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Noah's Ark project unites industry in north London

A project to build a new children’s hospice in Barnet is seeing the industry come together to help reduce costs and leave a legacy for the community.

“We’re trying to achieve something quite special here, something that our industry doesn’t normally do: collaboration.”

Neil Andrews of cost consultant RPS is summing up the special nature of an unusual project set to get under way later this year.

RPS has been providing pro-bono cost consultancy to the Noah’s Ark Children’s Hospice for several years now, in support of its aim to build a new children’s hospice building in Barnet. It presents a rare chance for the industry to come together and leave a lasting legacy in the form of north London’s only children’s hospice.

Big-name support

The project has already attracted the support of a number of big names.

The list of supporters includes Sellar Property Group, JLL UK, Pears Property, Squire and Partners, Ramboll, Gensler, Hok and Erith Demolition.

8build was appointed as main contractor for the project and looked to drum up support from its supply chain last month by organising a subcontractor engagement event, with CN among the attendees.

Noahs Ark childrens hospice High Barnet 8build N27

Noahs Ark childrens hospice High Barnet 8build N27

The entrance is designed to be as warm and welcoming as possible

“We became aware of the need for Noah’s Ark to find a contractor to support them through our association with [the charity] Crash,” says8build co-founder and director Nigel Bellamy. “We’re working with them to keep the costs as low as possible, trying to use the goodwill in our supply chain and with other specialists we know in the industry to get them the best value, product and outcome.”

“Every pound we save on the building goes back into our care delivery and our growth”

Ru Watkins, Noah’s Ark

The build is set to start this September and is set to take 65 weeks. Its cost would be £6m – if it was built using the normal commercial route.

“We get no funding from central government for this,” explains Noah’s Ark chief executive Ru Watkins. “We’ve already driven down costs through value engineering and by having 8build and our QS on side, and we’re taking that number down all the time. Every pound we save on the building goes back into our care delivery and our growth.”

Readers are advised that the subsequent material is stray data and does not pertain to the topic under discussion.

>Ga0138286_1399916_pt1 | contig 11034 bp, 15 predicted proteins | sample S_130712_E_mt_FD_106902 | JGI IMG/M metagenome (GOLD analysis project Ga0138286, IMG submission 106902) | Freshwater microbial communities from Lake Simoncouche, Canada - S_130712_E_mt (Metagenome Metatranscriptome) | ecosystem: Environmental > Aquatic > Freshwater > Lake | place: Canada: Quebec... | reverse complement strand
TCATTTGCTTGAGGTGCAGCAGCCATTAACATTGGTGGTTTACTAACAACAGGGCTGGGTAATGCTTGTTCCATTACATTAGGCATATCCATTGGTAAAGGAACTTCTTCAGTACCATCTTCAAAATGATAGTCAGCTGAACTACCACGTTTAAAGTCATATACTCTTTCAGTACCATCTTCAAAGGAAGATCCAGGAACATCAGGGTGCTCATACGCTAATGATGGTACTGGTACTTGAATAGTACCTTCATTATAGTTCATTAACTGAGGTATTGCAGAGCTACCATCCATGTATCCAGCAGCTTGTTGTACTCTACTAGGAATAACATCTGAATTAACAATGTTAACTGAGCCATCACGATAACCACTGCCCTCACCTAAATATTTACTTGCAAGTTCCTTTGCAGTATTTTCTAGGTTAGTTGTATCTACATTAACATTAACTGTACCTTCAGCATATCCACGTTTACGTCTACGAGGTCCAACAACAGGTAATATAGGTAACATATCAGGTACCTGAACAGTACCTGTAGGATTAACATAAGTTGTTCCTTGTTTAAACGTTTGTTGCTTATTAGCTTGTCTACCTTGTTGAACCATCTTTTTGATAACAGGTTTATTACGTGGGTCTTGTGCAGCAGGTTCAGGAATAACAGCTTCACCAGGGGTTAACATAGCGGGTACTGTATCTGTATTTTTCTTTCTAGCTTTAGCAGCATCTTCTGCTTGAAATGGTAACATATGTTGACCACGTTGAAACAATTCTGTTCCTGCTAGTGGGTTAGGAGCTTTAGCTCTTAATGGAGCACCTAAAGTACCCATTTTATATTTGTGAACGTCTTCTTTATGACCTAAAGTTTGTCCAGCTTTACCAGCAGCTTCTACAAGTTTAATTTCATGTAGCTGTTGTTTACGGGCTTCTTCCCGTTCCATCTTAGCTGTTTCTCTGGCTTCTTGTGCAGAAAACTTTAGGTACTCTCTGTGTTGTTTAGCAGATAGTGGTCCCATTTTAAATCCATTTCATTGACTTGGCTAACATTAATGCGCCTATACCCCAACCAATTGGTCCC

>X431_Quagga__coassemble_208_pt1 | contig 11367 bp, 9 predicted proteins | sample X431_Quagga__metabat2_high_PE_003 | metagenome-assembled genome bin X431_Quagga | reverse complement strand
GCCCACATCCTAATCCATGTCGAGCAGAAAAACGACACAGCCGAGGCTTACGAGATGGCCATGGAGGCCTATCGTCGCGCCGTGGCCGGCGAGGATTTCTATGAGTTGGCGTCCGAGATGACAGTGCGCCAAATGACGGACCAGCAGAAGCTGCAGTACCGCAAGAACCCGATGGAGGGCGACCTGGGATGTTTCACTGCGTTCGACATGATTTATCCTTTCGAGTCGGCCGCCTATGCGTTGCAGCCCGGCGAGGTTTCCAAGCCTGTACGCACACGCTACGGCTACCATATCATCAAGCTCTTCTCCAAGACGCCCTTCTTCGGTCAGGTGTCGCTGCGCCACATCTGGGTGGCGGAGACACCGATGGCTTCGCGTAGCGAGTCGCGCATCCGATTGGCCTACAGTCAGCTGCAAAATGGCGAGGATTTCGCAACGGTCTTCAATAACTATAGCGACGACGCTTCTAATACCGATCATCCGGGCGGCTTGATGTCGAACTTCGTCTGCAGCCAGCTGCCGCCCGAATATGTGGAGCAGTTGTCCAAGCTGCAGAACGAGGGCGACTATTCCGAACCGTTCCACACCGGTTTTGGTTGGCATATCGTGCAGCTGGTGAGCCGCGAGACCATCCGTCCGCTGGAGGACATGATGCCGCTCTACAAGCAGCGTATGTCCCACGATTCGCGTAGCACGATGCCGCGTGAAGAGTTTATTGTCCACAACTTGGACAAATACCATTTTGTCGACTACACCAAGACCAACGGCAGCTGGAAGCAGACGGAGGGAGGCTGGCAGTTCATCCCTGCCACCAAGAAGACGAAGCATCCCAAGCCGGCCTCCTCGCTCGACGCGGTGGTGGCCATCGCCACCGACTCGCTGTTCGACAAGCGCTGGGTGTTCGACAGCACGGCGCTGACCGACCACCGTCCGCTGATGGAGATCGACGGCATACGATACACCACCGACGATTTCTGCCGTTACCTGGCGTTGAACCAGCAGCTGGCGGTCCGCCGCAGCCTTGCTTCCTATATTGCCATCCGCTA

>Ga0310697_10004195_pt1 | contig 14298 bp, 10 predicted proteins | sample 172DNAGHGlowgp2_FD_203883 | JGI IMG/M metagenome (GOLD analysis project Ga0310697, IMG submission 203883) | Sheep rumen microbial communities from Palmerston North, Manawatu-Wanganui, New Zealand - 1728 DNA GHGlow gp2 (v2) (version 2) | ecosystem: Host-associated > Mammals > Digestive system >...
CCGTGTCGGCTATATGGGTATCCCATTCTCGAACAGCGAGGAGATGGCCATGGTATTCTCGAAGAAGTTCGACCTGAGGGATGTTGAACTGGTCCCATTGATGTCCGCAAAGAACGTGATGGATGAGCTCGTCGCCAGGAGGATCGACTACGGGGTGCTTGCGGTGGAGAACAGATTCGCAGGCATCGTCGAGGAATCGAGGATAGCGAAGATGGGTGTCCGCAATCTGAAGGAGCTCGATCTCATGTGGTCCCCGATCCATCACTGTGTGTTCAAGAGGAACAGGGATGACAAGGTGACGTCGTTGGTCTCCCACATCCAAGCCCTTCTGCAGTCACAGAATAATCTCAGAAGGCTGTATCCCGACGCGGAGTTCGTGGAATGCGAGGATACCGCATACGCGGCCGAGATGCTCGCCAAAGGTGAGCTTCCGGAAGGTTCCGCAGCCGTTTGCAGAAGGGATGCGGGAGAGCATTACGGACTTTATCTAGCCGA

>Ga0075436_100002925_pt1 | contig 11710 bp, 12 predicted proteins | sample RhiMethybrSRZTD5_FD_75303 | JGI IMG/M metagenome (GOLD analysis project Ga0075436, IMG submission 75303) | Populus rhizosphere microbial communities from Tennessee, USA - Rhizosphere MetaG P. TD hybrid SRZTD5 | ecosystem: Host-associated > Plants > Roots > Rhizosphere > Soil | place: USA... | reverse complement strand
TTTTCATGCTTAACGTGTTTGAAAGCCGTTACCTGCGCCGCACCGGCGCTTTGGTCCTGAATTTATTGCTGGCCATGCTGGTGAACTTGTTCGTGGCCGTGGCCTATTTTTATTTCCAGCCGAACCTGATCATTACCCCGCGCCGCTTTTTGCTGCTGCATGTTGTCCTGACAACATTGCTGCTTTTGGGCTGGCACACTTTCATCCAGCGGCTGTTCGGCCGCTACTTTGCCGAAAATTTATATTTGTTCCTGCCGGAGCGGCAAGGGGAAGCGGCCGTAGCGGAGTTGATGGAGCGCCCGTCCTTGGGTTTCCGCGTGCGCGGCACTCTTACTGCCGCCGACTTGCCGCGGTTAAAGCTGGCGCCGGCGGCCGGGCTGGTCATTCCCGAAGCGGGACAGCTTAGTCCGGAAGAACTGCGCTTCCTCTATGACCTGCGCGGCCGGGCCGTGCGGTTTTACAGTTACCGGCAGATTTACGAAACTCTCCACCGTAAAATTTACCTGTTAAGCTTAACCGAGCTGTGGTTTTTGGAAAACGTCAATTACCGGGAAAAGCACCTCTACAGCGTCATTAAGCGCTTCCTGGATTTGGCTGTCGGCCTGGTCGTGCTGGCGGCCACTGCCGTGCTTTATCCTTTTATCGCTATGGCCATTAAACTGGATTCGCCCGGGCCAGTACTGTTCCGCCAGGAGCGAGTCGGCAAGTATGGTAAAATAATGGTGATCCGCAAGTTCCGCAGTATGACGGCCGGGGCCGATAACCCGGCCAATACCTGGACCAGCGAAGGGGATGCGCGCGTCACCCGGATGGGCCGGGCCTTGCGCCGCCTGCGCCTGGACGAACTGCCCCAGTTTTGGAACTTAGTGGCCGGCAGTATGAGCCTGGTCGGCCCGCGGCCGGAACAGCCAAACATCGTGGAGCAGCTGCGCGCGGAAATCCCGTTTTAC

A needed facility

Noah’s Ark has grown considerably as an organisation in the past three years, doubling both its care team and its turnover from £1m to £2m.

The need for the building is stark: Mr Watkins says there are 1,200 children with life-limiting or life-threatening illnesses within the Noah’s Ark north and central London catchment area alone – and because those figures were collated two years ago, the number has likely grown.

Noahs Ark childrens hospice High Barnet 8build IPI childrens Room

Noahs Ark childrens hospice High Barnet 8build IPI childrens Room

The charity wanted to maximise the great views of the site

“We’re on a journey to look after an ever-increasing population,” he says. “Our care delivery is not only just for the child; we also look after the mums, dads and siblings, which is very critical.”

Noah’s Ark has operated in the community up until now, carrying out vital work with ill children and their families. But this hospice build will provide it a permanent home on 7.5 ha of greenbelt land in Barnet. The charity currently supports 150 children in homes and community; the new building will allow it to care for 450.

“We’re going to tender packages and we’ll look to get people to price the market value of those, and then show separately what commercial adjustment or services they can provide”

Chris Dyer, 8build

“Our board had the foresight to buy this land, and two years ago we went out to the construction industry, our families, the health sector, a whole series of organisations both third sector and private, and asked what we’d need to do,” Mr Watkins says.

“They had this thing called the ‘Big Think’ – and they came back with a list longer than what we thought we could ever do. We said to the industry, here’s the challenge: design us this building that will see us into the 21st century, that will take the charity forward as we grow, and more importantly, provide somewhere for the children and families to feel safe and enjoy the land.”

The organisations listed above have come together in different ways to meet this goal, with the design going through a number of iterations. The proposed building is shaped like a butterfly, a symbol of the children’s palliative care sector, with the design optimised to deliver the best value for the charity while providing the best care for the children.